When 16-year-old Jholie Moussa disappeared from her northern Virginia home in January, Fairfax County police publicized her name and her picture, hoping for a tip that would help locate her.
When Jholie's body was found a few days later, police found themselves banned from identifying her by name now that she was dead. They had to get permission from Jholie's grieving family to confirm to the public that her body had been found.
That's because Virginia has a new law prohibiting police from identifying juvenile homicide victims without the permission of the family. But Fairfax County Police Chief Edwin Roessler said the law unnecessarily subjects victims' families to pain and puts officers in positions they don't want to be in.
"We're retraumatizing the victims,'' he said in a phone interview.
Roessler also said the law undermines his efforts at making the department more accountable and transparent.
"If the police department can't be the trusted source to provide this information ...it erodes the public's trust in that law enforcement agency,'' Roessler said.
Fairfax County police have found themselves hamstrung in numerous cases. When police investigated the Sept. 5 deaths of two children and a woman in Herndon, a police spokesman was barred from releasing to the press any names or information about whether the victims were related.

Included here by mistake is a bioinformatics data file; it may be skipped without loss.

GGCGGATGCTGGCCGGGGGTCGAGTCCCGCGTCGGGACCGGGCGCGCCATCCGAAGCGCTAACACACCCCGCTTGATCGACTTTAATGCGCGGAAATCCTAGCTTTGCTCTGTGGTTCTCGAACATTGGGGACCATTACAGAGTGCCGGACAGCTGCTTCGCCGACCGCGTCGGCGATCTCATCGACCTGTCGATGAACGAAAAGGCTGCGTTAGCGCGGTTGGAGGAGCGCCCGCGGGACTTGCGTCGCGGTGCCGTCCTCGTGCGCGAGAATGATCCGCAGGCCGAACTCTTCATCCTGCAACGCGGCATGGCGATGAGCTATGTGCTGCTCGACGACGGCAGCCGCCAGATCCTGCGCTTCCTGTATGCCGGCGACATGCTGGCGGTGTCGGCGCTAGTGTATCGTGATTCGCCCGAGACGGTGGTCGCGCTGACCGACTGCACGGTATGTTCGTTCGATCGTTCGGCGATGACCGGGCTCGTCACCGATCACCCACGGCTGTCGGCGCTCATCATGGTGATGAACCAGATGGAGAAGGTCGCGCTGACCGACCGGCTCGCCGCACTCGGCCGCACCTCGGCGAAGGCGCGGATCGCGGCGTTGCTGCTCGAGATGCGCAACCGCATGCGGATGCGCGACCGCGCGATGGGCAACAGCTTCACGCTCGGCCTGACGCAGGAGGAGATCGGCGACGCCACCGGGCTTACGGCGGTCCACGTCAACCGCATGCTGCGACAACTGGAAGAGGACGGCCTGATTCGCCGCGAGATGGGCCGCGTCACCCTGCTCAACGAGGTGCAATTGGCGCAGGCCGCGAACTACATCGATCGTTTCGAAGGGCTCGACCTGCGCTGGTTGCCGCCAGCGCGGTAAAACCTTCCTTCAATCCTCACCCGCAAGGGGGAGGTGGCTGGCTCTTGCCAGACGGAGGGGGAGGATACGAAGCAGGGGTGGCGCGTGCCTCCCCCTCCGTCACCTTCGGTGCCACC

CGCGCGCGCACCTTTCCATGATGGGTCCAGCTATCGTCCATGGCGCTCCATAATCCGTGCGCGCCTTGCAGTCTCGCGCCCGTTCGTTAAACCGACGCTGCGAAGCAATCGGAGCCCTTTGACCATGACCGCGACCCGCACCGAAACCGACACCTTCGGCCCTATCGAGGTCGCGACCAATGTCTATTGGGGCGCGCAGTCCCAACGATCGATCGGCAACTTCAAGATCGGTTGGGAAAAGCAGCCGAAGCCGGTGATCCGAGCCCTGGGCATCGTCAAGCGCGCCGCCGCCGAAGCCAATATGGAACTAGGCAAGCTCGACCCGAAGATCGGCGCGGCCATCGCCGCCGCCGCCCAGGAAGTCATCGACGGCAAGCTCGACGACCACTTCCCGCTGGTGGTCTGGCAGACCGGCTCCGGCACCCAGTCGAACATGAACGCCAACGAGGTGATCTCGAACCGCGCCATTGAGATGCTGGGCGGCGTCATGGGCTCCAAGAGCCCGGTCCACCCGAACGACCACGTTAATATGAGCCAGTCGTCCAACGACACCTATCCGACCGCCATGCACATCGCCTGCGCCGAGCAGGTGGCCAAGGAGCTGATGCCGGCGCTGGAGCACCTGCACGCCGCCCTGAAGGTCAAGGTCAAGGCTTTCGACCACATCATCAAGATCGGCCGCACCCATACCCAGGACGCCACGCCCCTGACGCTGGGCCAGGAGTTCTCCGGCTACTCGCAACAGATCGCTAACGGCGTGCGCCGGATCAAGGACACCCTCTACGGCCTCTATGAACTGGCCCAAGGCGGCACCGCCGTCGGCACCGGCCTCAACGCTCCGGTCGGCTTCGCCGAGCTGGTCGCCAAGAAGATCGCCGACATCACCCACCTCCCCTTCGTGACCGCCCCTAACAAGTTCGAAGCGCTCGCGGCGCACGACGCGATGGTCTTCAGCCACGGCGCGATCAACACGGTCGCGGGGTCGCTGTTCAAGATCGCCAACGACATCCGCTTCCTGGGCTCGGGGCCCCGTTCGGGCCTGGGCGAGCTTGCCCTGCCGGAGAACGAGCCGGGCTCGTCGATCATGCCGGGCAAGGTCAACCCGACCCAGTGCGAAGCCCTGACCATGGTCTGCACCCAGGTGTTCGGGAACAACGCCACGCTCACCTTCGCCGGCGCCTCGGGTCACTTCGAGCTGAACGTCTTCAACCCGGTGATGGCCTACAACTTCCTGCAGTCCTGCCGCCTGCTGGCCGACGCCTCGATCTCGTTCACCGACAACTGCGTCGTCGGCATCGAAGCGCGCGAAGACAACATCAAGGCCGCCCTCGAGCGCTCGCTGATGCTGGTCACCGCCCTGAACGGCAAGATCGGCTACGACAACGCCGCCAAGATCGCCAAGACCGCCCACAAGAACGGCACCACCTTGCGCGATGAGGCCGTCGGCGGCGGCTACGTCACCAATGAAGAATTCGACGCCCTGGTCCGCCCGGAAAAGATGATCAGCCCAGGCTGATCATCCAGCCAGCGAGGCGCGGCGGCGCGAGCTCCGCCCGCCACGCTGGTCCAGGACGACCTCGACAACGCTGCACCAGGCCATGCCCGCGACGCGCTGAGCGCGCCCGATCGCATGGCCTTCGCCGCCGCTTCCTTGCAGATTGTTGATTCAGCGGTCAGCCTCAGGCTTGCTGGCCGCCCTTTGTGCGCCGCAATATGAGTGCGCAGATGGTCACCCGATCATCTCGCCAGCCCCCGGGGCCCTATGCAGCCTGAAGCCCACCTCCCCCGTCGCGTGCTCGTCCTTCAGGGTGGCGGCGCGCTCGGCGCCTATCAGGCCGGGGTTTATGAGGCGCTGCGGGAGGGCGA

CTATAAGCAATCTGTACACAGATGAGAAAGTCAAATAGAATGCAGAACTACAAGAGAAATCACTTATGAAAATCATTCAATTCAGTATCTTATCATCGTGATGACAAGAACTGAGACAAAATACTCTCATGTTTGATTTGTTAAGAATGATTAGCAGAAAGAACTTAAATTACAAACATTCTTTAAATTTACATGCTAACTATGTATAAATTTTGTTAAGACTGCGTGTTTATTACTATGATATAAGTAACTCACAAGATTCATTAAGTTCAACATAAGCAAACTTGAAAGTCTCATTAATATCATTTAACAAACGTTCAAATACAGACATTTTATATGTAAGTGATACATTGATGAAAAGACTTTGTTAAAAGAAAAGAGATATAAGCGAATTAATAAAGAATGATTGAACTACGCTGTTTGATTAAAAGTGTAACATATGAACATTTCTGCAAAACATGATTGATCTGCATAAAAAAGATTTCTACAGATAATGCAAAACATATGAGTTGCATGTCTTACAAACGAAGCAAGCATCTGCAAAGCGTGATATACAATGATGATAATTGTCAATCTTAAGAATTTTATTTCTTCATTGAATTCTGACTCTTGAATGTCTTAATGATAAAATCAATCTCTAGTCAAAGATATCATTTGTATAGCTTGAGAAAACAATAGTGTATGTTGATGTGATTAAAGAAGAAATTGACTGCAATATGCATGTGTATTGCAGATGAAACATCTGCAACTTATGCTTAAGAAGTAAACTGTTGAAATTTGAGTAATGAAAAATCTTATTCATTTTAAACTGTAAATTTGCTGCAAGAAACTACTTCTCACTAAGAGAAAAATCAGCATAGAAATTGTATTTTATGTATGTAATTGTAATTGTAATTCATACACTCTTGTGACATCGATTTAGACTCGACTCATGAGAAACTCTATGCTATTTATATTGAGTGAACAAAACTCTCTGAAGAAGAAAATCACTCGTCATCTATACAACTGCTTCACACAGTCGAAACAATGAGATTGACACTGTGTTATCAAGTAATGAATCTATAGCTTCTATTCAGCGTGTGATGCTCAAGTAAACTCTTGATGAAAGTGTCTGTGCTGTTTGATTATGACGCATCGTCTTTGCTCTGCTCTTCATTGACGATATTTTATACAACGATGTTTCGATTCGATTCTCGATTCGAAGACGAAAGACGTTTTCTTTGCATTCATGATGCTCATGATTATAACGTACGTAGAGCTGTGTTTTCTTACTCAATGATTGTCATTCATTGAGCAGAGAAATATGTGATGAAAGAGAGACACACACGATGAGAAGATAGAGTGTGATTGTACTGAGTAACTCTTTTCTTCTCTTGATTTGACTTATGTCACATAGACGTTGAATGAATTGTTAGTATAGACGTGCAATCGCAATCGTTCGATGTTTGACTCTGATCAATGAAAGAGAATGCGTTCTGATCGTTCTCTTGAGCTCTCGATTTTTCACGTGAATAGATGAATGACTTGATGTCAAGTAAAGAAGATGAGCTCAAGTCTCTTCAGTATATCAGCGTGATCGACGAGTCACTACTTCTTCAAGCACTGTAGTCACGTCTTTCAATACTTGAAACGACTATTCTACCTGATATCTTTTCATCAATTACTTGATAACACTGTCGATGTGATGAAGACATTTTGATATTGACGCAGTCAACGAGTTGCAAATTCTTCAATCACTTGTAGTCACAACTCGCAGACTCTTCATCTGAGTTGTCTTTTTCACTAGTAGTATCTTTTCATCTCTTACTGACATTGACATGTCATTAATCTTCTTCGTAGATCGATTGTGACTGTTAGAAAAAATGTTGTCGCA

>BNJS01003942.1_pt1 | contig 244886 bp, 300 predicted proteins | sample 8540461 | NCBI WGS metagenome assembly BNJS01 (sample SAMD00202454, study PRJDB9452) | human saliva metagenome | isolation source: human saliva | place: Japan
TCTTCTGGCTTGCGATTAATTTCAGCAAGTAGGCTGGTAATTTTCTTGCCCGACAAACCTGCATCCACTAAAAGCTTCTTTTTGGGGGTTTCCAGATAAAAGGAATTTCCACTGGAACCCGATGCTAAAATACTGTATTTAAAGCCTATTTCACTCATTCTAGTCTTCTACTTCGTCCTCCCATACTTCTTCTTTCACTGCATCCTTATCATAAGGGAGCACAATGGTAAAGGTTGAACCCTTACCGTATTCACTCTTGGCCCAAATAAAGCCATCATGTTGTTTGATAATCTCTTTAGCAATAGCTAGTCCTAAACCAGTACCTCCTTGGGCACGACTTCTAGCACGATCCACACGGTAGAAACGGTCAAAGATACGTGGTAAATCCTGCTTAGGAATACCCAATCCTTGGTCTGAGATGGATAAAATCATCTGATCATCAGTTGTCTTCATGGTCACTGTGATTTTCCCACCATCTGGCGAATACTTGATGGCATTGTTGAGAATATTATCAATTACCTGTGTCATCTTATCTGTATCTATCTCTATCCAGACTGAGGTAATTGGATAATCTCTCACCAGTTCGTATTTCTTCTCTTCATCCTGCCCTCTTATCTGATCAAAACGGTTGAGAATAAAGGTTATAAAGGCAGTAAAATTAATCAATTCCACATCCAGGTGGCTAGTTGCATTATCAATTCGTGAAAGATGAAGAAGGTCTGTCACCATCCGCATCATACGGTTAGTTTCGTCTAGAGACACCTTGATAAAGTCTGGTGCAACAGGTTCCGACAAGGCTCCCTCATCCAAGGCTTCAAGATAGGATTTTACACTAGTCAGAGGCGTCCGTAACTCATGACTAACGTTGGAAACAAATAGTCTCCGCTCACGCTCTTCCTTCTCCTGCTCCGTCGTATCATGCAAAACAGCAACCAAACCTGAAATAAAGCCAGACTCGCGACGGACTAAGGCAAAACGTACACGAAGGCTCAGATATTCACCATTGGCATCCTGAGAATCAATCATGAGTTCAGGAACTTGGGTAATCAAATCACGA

A short time later, police issued a statement saying a 42-year-old woman killed two children and then took her own life, but again no names were released, and reporters could confirm the family connection only through relatives and neighbors.
Under the law, police cannot even tell school officials of the death of a student who dies as a result of a crime, Roessler said. That can hinder efforts by schools to provide counseling or take other steps to help classmates deal with the death. Roessler said the inability to disclose names also impedes police from receiving tips from the public.
Supporters of the law, of course, see it differently. Sen. Scott Surovell, a Fairfax County Democrat, pushed for the legislation. In 2016, 2-year-old Kyra Franchetti was killed by her father, Roy Eugene Rumsey, in a murder-suicide. Surovell, a lawyer, represented Kyra's mother, Jacqueline Franchetti, who wanted to postpone the release of her daughter's name.
Surovell approached Fairfax County police and said existing law already allowed them to withhold the name under a provision pertaining to family abuse. Police disagreed and released Kyra's name.
"My client was still in the grieving process and wanted to complete that before dealing with a bunch of press calls,'' he said.
Surovell did say he would support a revision to the new law so that names could be released in nondomestic situations, like those of Jholie Moussa, who police say was killed by an ex-boyfriend. In cases where kids are killed by family members, Surovell said the family has a right to privacy.
Megan Rhyne of the Virginia Coalition for Open Government said several bills in Richmond in recent years have tried to prevent disclosure of names, including legislation that would bar the release of police officers' names involved in shootings for six months. Most of the legislation was rejected, but Rhyne said the new law simply flew under the radar.
"I'm embarrassed we didn't catch it,'' she said. "But no one caught it."